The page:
The mother of Madison Lyden, the Tasmanian tourist killed by a truck while riding a bike in New York, has branded Manhattan's top prosecutor a coward for failing to file criminal charges against the driver whose actions allegedly led to the tragedy.
The NYPD wanted Uber driver Jose Peralta charged, but Manhattan District Attorney Cy Vance says "a gap in the law" means he can't.
Madison's mother, Amanda Berry, has joined forces with Dana Lerner, who lost her nine-year-old son Cooper in a 2014 Manhattan traffic crash involving a driver who was also not charged by Vance.
"Four years ago, when District Attorney Cyrus Vance refused to prosecute the driver who killed Cooper Stock, he sent a message to all reckless drivers in Manhattan that deadly behaviour will not have any consequences under his watch," Berry and Lerner said in a joint statement to the New York Post.
"That absence of accountability has now taken another life.
"Madison Lyden was killed after a taxi driver veered into the bike lane she rode in on Central Park West, forcing her into traffic, and DA Vance has again refused to prosecute - even though the NYPD believed the driver committed a criminal act.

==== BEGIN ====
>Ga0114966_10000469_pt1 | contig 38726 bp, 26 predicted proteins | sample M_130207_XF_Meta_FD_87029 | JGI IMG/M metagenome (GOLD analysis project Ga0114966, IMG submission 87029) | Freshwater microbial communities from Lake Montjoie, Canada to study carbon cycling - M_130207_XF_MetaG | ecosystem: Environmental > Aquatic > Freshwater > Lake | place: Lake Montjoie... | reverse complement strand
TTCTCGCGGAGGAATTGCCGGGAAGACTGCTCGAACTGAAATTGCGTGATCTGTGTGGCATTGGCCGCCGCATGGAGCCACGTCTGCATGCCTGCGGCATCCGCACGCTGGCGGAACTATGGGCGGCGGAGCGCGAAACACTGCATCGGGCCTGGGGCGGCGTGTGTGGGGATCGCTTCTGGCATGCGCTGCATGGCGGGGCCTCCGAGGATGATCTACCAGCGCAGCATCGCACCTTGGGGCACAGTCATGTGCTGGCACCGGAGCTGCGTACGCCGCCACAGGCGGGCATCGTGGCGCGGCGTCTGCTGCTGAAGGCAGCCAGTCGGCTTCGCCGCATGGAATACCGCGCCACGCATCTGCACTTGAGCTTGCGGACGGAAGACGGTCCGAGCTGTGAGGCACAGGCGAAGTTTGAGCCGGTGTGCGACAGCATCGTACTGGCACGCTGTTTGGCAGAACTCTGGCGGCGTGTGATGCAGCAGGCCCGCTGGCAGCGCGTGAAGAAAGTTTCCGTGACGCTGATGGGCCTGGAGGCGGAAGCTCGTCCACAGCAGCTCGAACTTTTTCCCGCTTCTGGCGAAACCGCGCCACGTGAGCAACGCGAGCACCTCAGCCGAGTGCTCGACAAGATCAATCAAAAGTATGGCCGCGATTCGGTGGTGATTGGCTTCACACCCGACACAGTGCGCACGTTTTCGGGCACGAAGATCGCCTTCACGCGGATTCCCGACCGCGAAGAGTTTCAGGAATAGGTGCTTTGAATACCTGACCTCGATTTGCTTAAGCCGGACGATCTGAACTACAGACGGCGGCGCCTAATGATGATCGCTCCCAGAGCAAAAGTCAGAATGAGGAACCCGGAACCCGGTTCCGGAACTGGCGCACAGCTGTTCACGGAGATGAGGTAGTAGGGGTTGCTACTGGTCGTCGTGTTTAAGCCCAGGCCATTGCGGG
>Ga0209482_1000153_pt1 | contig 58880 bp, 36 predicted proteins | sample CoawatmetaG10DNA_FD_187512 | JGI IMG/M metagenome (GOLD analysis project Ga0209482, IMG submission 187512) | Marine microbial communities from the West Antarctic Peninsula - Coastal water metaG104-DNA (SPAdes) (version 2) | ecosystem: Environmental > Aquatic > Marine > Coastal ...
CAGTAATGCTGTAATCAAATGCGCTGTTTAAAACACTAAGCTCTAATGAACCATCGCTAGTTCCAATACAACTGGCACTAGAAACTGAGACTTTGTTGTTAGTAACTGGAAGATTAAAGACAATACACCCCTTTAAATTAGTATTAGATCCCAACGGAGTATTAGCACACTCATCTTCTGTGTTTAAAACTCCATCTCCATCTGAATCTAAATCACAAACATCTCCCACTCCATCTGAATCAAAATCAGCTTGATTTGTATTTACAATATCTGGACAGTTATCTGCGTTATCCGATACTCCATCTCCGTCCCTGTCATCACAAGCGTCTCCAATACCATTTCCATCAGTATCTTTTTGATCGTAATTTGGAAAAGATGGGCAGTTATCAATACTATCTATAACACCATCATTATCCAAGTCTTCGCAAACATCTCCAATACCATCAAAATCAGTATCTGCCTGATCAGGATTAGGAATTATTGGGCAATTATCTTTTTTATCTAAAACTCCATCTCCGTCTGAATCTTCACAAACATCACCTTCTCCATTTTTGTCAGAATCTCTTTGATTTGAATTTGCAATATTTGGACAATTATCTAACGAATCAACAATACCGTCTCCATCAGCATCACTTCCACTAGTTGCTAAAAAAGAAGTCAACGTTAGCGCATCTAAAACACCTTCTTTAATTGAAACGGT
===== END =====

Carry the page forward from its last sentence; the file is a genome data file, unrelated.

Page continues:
"DA Vance's failure to prosecute reckless drivers is sheer cowardice, and as long as he continues to indulge such dangerous behaviour, pedestrians and cyclists will continue to die on Manhattan streets."
Madison, 23, originally from Tasmania, was holidaying in New York on August 10.
She was riding a bike along Central Park West near West 67th Street when Peralta allegedly strayed into her bike lane.
The NYPD said Madison died when she was forced to swerve into the path of a sanitation truck driven by Felipe Chairez.
Police allegedly found three empty beer cans in Chairez's truck and charged him with driving under the influence.
NYPD Captain Timothy Malin told a community meeting in Manhattan last week they wanted to charge Peralta but Vance decided not to.
"We took it to the DA's office," Malin told the meeting.
"Everyone on the scene wants to arrest.
"The Collision Investigation Squad wants to arrest.
"The DA's office didn't want to prosecute."
Vance claims state law does not allow for a criminal charge of a driver who has not made contact with other vehicles or people.
"The office determined that New York law does not provide criminal liability for drivers whose illegal standing contributes to a fatality in instances where no contact is made between the illegally standing vehicle and the victim," Vance spokesman Danny Frost told the Post.
"We would strongly support legislation to address this gap in the law."
Australian Associated Press